This might involve more solid-state storage, or tiering to move less-used data off the highest-performance systems and redundant systems to ensure availability, and storage management tools to control the whole process.
Some suppliers report that firms are turning to hyperconverged systems – which include storage, processing and networking in one box – to handle growing storage demands while balancing performance. By bringing processing and data closer together, hyperconverged systems deliver proximity and cut latency. But again, these systems are harder to scale smoothly.
In the cloud, capacity scales more smoothly, so CIOs should be able to match data storage more closely to data volumes.
However, not all businesses can put all their data into the cloud, and even those whose regulatory and customer requirements allow it will need to look at the cost and the time it takes to move data.
Proximity of data to processing is not guaranteed, so firms need cloud architects who can match compute and storage capacity, as well as ensure cloud storage works with their current analytics applications. They also need to be careful to avoid data egress costs, especially for data that moves frequently to business intelligence and other tools.
Cloud-native applications, such as Amazon QuickSight, are one option. Another is to use cloud gateways and cloud-native technologies, such as object storage, to optimise data between on-premise and cloud locations. For example, Forrester sees firms co-locating critical applications in datacentres with direct access to cloud storage.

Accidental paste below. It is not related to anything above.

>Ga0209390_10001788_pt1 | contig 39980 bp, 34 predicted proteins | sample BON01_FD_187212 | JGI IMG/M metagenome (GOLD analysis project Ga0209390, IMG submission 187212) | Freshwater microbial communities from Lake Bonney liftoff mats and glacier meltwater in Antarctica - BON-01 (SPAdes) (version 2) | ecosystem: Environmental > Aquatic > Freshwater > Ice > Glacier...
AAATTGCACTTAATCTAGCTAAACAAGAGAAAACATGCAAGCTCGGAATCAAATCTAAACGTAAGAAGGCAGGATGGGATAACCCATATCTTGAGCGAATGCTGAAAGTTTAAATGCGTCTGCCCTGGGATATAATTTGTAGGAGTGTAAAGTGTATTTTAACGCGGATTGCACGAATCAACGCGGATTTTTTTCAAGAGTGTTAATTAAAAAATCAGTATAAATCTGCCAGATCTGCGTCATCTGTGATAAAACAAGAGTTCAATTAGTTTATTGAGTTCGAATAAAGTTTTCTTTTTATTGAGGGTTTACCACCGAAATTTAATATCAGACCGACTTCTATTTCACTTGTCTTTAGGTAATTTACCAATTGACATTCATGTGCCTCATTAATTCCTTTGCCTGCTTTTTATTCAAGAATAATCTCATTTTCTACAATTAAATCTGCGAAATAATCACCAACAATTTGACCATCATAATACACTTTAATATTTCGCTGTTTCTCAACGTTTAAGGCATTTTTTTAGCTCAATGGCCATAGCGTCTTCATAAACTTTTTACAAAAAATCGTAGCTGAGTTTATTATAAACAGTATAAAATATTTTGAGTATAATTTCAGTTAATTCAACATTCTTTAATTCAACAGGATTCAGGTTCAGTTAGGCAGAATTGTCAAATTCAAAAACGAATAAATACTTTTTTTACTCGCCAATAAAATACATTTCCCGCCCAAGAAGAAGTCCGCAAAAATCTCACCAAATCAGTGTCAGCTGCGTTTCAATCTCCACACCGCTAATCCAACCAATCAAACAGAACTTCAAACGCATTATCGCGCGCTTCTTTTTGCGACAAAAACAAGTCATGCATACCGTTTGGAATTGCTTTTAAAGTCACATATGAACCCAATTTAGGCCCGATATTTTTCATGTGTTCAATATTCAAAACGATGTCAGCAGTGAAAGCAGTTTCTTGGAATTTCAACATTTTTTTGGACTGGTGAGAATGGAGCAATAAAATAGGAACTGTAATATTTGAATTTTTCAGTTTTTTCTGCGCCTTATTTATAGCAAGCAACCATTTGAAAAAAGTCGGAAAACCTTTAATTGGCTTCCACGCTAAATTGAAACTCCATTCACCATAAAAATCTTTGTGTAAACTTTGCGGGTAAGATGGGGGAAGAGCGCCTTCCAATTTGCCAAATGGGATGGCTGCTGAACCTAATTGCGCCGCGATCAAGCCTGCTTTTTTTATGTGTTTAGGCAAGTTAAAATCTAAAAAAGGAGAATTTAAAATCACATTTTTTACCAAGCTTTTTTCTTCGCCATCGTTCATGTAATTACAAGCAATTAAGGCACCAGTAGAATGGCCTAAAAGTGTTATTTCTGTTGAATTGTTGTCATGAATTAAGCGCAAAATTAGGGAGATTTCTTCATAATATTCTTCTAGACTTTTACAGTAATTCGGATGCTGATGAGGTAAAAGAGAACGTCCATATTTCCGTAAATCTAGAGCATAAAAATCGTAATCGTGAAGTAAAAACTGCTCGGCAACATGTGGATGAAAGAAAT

At the same time, CIOs need to be rigorous on cost management, and ensure that “credit-card cloud” purchases do not create data gravity hotspots of their own. Technologist Chris Swan has developed a cost model of data gravity, which can give quite a granular picture, for cloud storage.
Dealing with data gravity
CIOs, analysts and suppliers agree that data gravity cannot be eliminated, so it needs to be managed.
For enterprise CIOs and chief data officers, this means striking a balance between too much and too little data. They should challenge business on the data they collect, and the data they hold. Is all that data needed? Could some be analysed closer to the edge?
Tackling data gravity also means having robust data management and data governance strategies. This should extend to deleting unneeded data, and applying effective tiering and archiving to cut costs.
Cloud will play its part, but costs need to be controlled. Firms are likely to use multiple clouds, and data gravity can cause costly data movements if application and storage architectures are not designed well. Analytics applications, in particular, can create silos. Firms need to look at the datasets they hold and ask which are prone to data gravity. These are the applications that need to be hosted where storage can be designed to scale.
Tools that can analyse data in situ and remove the need to move large volumes can reduce the impact of data gravity and also some of the cost disadvantages of the cloud. This comes into its own where organisations need to look at datasets across multiple cloud regions, software-as-a-service (SaaS) applications, or even cloud providers.
Organisations should also look at the network edge to see whether they can reduce volumes of data moving to the centre and use real-time analytics on data flows instead.
With ever-growing demand for business data and analytics, CIOs and CDOs are unlikely to be able to eliminate data gravity. But with new and emerging data sources such as AI and IoT, they at least have the chance to design an architecture that can control it.